Splotlight/ Gavin Hood

Also a win for the industry

The Buzz

March 24, 2006|By MOIRA MACDONALD | MOIRA MACDONALD,SEATTLE TIMES

Less than 24 hours after winning an Oscar for best foreign language film, Gavin Hood is on the phone from Los Angeles. Asked how he's doing, he chuckles, in a voice raspy from a long night of celebration. "I'd lie if I said it wasn't good," he says.

Hood's film, Tsotsi (pronounced "SOT-see") was the first from South Africa to win an Academy Award - and a signal of hope to its small but burgeoning local film industry, and to the many people who worked to get Tsotsi made. But as Hood raced to the podium on March 5, he was confronted with a roadblock as formidable as anything he faced while making the movie: a ticking clock.

"It's just behind the first block of seats, in the center of the theater," he said. "This huge, flat-screen TV that has a clock. Not a little clock, a red background with white letters, giant-size letters. When I got there, there was 40 seconds on this ... huge clock that glares at you like a major general. And it was counting down."

Hood had a speech in his pocket, just in case, but didn't want to "waste five seconds" by reaching for it. So he spoke off the cuff, including a few phrases in Zulu: "God bless Africa," the first line from the South African national anthem, and "People are people because of other people," part of what he described as a humanist philosophy in Africa. And he acknowledged the two young stars of his film, Presley Chweneyagae and Terry Pheto.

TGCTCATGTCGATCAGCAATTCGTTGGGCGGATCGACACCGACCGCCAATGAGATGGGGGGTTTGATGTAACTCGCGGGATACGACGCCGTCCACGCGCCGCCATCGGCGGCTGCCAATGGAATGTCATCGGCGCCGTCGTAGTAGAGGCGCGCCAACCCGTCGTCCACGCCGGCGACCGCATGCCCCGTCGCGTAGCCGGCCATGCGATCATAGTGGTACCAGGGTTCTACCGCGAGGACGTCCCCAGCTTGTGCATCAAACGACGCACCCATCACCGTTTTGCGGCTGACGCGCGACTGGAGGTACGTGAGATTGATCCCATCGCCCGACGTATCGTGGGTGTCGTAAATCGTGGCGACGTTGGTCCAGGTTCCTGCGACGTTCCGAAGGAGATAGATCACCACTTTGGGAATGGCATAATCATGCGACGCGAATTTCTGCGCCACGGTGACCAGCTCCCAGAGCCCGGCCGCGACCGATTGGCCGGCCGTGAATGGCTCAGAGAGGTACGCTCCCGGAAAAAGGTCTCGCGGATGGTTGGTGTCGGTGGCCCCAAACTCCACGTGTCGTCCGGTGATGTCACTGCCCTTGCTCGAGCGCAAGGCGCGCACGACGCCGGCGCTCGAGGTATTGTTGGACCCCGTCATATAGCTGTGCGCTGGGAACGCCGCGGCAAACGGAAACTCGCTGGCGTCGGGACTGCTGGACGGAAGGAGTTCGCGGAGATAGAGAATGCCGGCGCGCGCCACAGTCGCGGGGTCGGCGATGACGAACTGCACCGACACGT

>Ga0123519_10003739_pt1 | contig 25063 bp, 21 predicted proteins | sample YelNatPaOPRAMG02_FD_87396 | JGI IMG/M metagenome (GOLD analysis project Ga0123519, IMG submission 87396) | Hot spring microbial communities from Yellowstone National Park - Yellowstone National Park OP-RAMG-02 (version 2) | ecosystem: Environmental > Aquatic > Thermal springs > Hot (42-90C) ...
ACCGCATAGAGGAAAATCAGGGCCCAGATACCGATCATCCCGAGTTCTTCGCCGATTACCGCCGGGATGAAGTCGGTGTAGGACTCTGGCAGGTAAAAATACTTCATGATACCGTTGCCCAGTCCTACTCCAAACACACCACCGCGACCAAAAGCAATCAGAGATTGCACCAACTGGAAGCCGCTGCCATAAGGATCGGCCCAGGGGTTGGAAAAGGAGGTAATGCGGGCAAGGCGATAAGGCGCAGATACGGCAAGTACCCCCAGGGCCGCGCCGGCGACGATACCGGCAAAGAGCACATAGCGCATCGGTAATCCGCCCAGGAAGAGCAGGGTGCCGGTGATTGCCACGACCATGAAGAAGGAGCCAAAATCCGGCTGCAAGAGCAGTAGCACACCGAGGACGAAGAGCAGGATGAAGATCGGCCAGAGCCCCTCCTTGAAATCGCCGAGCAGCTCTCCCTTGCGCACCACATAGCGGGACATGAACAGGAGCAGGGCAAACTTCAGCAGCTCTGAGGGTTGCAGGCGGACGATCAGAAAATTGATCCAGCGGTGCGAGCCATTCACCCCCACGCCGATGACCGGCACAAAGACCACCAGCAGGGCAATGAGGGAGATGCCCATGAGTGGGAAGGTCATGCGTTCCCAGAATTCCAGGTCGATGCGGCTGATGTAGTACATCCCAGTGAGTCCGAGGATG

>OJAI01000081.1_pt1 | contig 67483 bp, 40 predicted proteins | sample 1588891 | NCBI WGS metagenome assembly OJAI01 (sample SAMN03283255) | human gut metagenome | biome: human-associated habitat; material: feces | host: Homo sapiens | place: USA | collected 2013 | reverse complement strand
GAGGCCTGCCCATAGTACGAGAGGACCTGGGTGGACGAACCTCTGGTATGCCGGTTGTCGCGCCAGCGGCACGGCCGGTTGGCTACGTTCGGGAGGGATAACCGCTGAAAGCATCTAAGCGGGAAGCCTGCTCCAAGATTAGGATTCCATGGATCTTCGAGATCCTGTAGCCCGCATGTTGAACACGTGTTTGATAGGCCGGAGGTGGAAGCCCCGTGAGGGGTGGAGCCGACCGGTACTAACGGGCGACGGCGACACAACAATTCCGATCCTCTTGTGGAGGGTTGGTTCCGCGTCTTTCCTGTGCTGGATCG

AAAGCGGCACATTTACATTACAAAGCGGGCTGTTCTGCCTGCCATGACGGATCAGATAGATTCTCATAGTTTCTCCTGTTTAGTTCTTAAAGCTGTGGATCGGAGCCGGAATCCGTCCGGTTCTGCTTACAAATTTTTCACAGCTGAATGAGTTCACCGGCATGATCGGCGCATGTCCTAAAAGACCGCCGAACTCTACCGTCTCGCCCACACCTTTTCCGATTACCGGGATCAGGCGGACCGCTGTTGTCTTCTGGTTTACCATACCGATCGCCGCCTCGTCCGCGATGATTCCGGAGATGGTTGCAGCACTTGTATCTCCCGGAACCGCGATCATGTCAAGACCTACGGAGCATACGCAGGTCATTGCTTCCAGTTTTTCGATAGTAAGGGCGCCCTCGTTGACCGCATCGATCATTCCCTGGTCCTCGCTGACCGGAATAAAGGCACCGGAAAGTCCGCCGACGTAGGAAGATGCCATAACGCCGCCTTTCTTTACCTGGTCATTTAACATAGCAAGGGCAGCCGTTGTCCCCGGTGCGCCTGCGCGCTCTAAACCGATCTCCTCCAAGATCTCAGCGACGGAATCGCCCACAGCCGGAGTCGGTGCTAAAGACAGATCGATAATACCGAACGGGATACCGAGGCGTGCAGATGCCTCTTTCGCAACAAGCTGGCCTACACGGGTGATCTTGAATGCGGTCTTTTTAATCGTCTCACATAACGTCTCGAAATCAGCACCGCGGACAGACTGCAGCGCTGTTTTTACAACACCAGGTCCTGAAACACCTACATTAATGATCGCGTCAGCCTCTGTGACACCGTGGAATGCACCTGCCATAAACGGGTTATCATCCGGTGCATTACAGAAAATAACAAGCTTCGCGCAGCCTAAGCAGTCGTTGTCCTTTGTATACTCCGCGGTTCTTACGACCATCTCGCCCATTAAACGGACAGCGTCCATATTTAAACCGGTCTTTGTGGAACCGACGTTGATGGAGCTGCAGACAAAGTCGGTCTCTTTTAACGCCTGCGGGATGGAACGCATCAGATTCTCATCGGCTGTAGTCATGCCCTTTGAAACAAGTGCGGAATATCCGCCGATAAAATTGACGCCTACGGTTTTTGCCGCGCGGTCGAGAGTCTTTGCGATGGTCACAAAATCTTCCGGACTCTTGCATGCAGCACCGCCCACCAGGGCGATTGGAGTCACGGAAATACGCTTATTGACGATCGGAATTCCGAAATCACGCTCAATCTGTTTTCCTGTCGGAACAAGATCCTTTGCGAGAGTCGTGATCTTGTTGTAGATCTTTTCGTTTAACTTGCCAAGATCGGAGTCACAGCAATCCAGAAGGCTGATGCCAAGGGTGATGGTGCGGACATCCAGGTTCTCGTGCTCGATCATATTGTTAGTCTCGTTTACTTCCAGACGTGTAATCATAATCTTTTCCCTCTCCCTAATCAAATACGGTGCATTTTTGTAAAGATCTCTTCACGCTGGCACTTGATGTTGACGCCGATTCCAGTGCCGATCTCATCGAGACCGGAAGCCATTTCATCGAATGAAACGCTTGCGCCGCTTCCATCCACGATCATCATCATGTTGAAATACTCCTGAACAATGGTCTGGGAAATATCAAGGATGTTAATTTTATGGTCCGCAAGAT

"I feel a little overwhelmed by it all," he said, "our continent's first Oscar for a film." He noted other South African winners: cinematographer Dion Beebe, who won this year for Memoirs of a Geisha; actress Charlize Theron, a winner two years ago for Monster; screenwriter Ronald Harwood, who won in 2003 for The Pianist.

Tsotsi is based on legendary South African playwright Athol Fugard's only novel, published in 1980. It is the story of an angry young gang member in a Johannesburg shantytown ("tsotsi" means thug or gangster in South African street language), who steals a car without realizing there is a baby in it and what he does then. Tsotsi also won the prestigious People's Choice Award at the Toronto International Film festival last fall.

Hood has spent his career working in the South African film industry, which he described as two industries. One serves large international productions; films such as Lord of War, Racing Stripes and Ask the Dust, among others, were all at least partially shot in South Africa. The government, Hood says, offers incentives to foreign film production, and the country has "very first-world rental houses, post-production, lighting, camera rentals. Our film crews are very good, because they're used to working with all kinds of people from all kinds of countries."

Growing up rapidly alongside this, he said, is the local film industry, "maybe better called the local storytelling industry." Tsotsi, he notes, is not the first South African film to receive an Academy Award nomination; Darrell Roodt's drama Yesterday was a nominee in 2005. The local industry made "about a dozen" films last year.

Having such a small industry, he said, gives a filmmaker additional responsibility: You feel that if you don't make a good film, you're setting everyone back.

"When you've got an industry that's desperate to begin telling its stories from within, if you make a bad film, your industry is a little upset with you. We're not that big, there's not much room for error. That's why it's so exciting that people like the film outside of South Africa."

Hood said the Oscar gives his film "such a huge boost. [Oscar] night was just a great feeling, for not just me, but for a great many people who stood by this film. I feel a strange mixture of elation and relief, that folks who've had faith in the film are justified in having that faith. It's been a nice ride for everyone."

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